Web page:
Streetwise Professor

November 12, 2008

Worser and Worser

Filed under: Economics,Energy,Russia — The Professor @ 8:27 pm

From America’s financial problems, to Russia’s. Hard as it is to believe, given the depth of our miseries, that is not an improvement. To the contrary.

Where to begin?

How about the Ruble. It is widely recognized that Ignatyev’s waffling on the Ruble was a blunder. Not that statements that Russia was preparing to defend the Ruble to the last ditch would have been credible, but the attempt to be a little bit pregnant won’t have any effect on the course of the currency, and calls into serious question the competence of the central bank, and the government. Hopes that the currency will decline gradually are pipe dreams. If speculators are convinced that (a) Russia will not put its reserves behind a defense of the Ruble, and (b) the government is reconciled to a decline in the Ruble in the future, they will make the future now and mount an attack on the Ruble. If the central bank tries to stem a speculative attack and slow the rate of decline by selling dollars and euros and buying Rubles, it will burn through reserves, and for nothing–because sooner or later the fundamentals of capital flight and a current account deficit will prevail and drive the currency lower.

What’s more, if those dollars and euros are spent attempting to slow–but not stop–a Ruble decline, that’s fewer dollars available to pay back dollar and euro denominated debt. Now this is primarily private debt secured by equity in Russian firms, but as has been discussed often on SWP by me and Michel, Putin et al are loath to let the collateral fall into Western hands. But if the reserves are frittered away in a futile attempt to defend the currency against registering the reality of bad fundamentals, they won’t have a choice, and there will be widespread defaults. One can only imagine the extralegal means and judicial legendermain that the oligarchs and the government will use to keep their paws on the collateral. This would turn into a diplomatic and political catastrophe, rather than merely an economic one. And who knows what hard, desperate men will do when their backs are against the wall?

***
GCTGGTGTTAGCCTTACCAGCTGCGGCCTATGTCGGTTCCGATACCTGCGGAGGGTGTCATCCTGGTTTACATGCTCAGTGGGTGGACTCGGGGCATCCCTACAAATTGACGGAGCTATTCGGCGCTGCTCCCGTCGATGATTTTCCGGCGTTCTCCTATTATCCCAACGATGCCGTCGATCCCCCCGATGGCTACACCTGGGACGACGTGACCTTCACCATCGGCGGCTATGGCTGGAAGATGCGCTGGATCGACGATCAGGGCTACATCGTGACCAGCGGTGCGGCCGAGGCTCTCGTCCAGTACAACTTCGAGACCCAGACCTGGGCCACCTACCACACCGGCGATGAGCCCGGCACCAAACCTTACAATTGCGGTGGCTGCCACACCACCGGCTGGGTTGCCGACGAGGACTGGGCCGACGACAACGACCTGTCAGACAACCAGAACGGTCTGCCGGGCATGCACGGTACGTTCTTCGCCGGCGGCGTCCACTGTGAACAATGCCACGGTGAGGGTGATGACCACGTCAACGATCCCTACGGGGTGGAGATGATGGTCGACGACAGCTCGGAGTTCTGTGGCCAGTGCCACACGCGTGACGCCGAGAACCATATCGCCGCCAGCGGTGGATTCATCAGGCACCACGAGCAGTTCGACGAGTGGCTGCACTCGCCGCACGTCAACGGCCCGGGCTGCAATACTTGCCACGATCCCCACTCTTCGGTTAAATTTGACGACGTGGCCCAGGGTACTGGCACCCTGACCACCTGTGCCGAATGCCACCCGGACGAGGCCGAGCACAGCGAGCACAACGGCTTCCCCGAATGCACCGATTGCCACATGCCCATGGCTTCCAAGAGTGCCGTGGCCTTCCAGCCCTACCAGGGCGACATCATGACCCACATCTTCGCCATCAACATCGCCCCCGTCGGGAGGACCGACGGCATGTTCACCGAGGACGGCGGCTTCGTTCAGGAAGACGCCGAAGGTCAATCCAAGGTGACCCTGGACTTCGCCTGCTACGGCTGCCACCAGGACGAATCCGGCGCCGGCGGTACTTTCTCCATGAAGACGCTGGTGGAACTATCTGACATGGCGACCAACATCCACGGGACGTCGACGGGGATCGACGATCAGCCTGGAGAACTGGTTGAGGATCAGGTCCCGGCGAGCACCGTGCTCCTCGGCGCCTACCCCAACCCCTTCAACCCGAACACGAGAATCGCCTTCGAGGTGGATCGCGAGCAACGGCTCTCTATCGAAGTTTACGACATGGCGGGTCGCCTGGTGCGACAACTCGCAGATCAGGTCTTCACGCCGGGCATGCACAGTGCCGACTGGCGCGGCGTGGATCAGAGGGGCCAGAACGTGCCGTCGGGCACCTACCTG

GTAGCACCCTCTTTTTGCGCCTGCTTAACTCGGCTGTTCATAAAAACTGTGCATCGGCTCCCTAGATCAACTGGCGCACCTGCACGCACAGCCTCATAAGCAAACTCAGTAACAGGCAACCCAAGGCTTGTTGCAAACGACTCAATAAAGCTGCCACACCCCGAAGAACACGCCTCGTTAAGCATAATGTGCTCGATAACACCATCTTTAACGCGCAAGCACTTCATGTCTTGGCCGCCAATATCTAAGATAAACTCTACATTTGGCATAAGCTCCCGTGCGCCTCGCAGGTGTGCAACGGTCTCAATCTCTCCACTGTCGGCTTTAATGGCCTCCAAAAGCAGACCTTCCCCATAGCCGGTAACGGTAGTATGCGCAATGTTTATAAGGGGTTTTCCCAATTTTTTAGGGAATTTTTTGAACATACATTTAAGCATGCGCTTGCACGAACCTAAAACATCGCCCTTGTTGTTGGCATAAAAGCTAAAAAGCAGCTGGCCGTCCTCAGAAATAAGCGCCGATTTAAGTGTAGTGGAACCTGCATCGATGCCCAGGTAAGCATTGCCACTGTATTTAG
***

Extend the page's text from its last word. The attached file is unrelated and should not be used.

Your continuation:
The market is sending signals that the worsening situation has substantially increased the prospect of default by the government and big corporations. From Bloomberg (article linked above):

Credit-default swaps on Russian government bonds jumped to 7.82 percent of the amount insured from 6.14 percent yesterday, according to CMA Datavision prices. The yield on its 30-year dollar bonds increased to 10.47 percent from 9.1 percent, according to Bloomberg prices.

. . . .

The cost of protecting against a default by OAO Sberbank, Russia’s largest lender, surged to 8 percent from 5.65 percent, while credit-default swaps on OAO Gazprom, the largest company, increased to 11.5 percent from 9 percent.

Credit-default swaps, conceived to protect bondholders against default, pay the buyer face value in exchange for the underlying securities or the cash equivalent should a borrower fail to adhere to its debt agreements. An increase indicates deterioration in the perception of credit quality.

Sberbank bonds plunged, sending the yield on five-year notes due 2013 up 210 basis points to 16.69 percent, Bloomberg prices show.

Sberbank’s stock fell 8.5 percent on the RTS today, and closed at $.92–not at its recent low, but damned close. And remember Sberbank is one of the banks that the government has favored, and pumped full of money. Another favored bank, VTB, was down over 22 percent.

The only other tool available to fight the Ruble decline is a sharp rise in interest rates. And the central bank pulled that tool out of the shed today. The problem is that it is a very costly tool to use. It will make it costlier for Russian firms and individuals to borrow, and cause a slowdown in the economy.

The stock market continued its slide, with the RTS down 13 percent today, 15 percent on the week. It was worse on the RIOB index of Russian stocks in London (which is not affected by the now-we’re-open-now-we’re-not shenanigans of the Moscow markets). This index was down 17.5 percent today, and 36.51 percent since 11/6/08.

And oil? Urals Med was down to $51.28/bbl. Kudrin is reconciled to oil $60/bbl or below for 2009-2011 ($50/bbl for 2009, $55/bbl for 2010, $60 for 2011.) That prospect, of course, is a major driver of all of the bleak news discussed earlier.